(Washington, D.C.): Towns and cities all across America are increasingly finding themselves at the front lines in protecting their citizens from the impacts of climate change. Fortunately, a number of tools just waiting to be used can already be found in many local communities’ toolbox, as illustrated in Jonathan Rosenbloom’s book, Remarkable Cities and the Fight Against Climate Change: 43 Recommendations to Reduce Greenhouse Gases and the Communities That Adopted Them, released this week by ELI Press.
The book presents a variety of approaches local governments can use to reduce greenhouse gases (GHGs) and/or increase natural features that absorb GHGs, such as trees and wetlands. The recommendations focus exclusively on enacted ordinances (i.e., not policies or informal statements), and the book is organized by actions that remove code barriers, create incentives, and fill regulatory gaps.
“Extreme weather, biodiversity loss, and economic disparities are already testing the survival of many communities, and on top of that we’re seeing an explosion of development that rivals post-World War II land use expansion,” explains Rosenbloom. “Although most development codes are decades old and ill-equipped to confront today’s changes, there are a number of approaches local governments can take to meet the climate change challenge using their existing land use and development authority.”
The book was created as part of the Sustainability Development Code (SDC) project, which provides concrete ways for communities to amend development codes and adapt to new challenges as they occur. The SDC aims to help all local governments, regardless of size and budget, build more resilient, environmentally conscious, economically secure, and socially equitable communities.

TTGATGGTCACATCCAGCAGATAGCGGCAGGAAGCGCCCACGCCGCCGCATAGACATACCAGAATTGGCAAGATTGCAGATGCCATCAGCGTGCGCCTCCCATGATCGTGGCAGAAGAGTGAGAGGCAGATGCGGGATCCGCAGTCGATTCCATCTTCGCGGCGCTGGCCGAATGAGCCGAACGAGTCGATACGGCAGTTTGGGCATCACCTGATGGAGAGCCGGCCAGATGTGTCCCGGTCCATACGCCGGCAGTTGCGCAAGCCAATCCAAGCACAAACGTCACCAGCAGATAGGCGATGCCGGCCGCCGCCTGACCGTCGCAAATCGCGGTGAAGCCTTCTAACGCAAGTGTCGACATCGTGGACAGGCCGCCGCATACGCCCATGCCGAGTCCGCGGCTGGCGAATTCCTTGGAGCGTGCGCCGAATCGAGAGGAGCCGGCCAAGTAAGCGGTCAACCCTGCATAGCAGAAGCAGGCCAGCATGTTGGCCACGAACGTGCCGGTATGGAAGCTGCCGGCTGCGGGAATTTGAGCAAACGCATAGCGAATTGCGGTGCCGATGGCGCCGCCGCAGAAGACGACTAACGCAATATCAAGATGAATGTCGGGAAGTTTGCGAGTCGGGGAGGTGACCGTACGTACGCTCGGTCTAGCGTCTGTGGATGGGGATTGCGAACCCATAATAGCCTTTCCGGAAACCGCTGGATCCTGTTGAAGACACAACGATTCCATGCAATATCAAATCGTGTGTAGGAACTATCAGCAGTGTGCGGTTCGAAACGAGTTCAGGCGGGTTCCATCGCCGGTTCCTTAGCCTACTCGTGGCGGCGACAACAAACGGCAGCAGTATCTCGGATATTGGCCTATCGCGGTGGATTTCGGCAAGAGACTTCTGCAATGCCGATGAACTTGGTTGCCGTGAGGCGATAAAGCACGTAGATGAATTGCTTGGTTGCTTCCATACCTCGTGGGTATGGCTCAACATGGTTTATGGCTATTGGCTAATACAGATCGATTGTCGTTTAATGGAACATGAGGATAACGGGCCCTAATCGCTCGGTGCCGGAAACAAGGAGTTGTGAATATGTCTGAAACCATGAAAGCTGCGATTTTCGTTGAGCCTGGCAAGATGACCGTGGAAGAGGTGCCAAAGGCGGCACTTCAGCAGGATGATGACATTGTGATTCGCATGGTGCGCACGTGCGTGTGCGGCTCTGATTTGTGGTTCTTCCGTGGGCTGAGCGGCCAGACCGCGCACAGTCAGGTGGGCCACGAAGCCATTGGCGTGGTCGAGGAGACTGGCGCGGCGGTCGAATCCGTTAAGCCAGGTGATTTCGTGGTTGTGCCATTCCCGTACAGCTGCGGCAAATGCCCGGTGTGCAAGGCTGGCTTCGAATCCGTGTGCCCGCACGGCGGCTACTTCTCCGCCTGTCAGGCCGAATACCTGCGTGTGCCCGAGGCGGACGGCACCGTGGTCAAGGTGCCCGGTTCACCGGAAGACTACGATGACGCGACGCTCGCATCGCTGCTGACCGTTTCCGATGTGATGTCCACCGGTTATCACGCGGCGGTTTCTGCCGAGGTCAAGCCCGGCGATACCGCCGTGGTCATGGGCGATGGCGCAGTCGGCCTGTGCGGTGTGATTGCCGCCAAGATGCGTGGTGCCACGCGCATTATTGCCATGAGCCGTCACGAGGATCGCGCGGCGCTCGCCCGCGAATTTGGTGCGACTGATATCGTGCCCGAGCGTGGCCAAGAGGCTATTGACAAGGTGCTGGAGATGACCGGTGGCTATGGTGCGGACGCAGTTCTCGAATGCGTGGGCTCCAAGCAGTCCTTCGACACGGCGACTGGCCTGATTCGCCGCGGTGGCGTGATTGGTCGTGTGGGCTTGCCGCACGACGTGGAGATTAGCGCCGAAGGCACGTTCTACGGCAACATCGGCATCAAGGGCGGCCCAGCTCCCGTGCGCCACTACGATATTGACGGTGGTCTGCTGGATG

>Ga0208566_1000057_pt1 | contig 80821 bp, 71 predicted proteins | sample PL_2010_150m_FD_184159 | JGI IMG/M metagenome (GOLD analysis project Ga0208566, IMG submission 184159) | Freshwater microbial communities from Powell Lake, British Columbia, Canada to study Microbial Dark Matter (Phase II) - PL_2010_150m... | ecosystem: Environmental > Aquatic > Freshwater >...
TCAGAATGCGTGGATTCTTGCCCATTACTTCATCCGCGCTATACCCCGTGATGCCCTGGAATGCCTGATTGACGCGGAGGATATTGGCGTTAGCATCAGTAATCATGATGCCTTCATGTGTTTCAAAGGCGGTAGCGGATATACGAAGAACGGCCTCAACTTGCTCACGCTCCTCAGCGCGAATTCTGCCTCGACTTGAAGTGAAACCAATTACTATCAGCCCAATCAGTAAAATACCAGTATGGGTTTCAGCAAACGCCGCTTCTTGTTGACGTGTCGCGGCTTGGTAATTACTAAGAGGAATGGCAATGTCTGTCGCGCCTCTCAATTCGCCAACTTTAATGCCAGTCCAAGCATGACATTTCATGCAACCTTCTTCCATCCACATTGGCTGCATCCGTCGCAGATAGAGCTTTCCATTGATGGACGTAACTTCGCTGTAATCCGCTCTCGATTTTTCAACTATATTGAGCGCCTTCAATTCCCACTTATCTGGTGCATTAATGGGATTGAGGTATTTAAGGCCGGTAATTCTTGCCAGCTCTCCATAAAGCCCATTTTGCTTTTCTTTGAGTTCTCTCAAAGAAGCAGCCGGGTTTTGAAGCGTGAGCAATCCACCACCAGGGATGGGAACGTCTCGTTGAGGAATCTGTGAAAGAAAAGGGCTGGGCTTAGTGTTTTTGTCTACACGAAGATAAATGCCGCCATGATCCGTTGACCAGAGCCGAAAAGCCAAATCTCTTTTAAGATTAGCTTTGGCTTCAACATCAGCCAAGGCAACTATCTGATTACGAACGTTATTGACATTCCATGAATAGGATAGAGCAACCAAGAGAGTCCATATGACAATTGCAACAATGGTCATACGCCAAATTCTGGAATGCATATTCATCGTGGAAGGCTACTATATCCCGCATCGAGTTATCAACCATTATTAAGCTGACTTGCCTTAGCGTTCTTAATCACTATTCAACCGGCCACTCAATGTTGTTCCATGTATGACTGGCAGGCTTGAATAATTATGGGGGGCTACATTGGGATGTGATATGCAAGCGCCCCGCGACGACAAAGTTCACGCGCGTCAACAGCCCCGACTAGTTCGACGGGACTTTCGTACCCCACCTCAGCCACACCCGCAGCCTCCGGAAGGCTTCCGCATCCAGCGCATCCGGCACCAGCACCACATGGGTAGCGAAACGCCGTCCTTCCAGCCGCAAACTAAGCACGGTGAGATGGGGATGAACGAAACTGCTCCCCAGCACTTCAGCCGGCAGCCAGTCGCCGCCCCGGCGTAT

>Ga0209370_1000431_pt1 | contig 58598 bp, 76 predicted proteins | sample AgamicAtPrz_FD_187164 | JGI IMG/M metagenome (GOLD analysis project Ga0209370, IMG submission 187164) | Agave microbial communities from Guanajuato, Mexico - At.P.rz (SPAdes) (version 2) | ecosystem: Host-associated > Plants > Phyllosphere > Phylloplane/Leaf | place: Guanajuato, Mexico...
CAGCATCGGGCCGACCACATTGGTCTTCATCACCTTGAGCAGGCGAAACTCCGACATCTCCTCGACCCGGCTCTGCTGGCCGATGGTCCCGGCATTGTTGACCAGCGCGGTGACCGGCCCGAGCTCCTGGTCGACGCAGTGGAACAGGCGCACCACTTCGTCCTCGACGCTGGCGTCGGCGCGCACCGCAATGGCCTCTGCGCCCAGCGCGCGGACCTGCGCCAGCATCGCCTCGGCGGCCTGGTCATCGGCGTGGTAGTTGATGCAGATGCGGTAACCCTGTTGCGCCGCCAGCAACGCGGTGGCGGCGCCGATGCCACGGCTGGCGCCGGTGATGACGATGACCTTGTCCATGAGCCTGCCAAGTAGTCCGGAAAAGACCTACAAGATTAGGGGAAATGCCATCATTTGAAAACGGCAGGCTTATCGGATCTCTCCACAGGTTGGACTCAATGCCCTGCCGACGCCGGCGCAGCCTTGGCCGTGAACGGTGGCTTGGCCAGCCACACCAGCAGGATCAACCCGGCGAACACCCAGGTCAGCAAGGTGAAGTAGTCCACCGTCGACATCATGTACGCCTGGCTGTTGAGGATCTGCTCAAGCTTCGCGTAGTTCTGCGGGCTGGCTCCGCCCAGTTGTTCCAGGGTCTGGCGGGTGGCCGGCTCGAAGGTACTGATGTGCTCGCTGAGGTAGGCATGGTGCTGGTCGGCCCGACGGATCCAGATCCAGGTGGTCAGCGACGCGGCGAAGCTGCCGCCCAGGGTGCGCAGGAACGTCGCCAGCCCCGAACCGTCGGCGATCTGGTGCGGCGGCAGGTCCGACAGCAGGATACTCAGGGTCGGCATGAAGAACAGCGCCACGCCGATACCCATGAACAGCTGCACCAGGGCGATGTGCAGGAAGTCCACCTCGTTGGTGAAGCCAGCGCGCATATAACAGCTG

Download the table of contents here.
For more information or to purchase, visit: https://www.eli.org/eli-press-books/remarkable-cities-and-fight-against-climate-change.
Jonathan Rosenbloom, currently a Visiting Professor at the Vermont Law School, is the Dwight D. Opperman Distinguished Professor of Law at Drake Law School. His scholarship explores issues relevant to local governments and sustainability, with a particular focus on land use. He is a former U.S. circuit court clerk, attorney for the federal government and a large law firm, and commissioner on the Des Moines Plan and Zoning Commission. He is also the founding director of the Sustainable Development Code, a model land use code providing local governments with the best sustainability practices in land use. Jonathan has degrees from the Rhode Island School of Design, New York Law School, and Harvard Law School.
Jonathan Rosenbloom is available for interview.
For more information about ELI Press, the book division of the Environmental Law Institute, please contact Rachel Jean-Baptiste at firstname.lastname@example.org.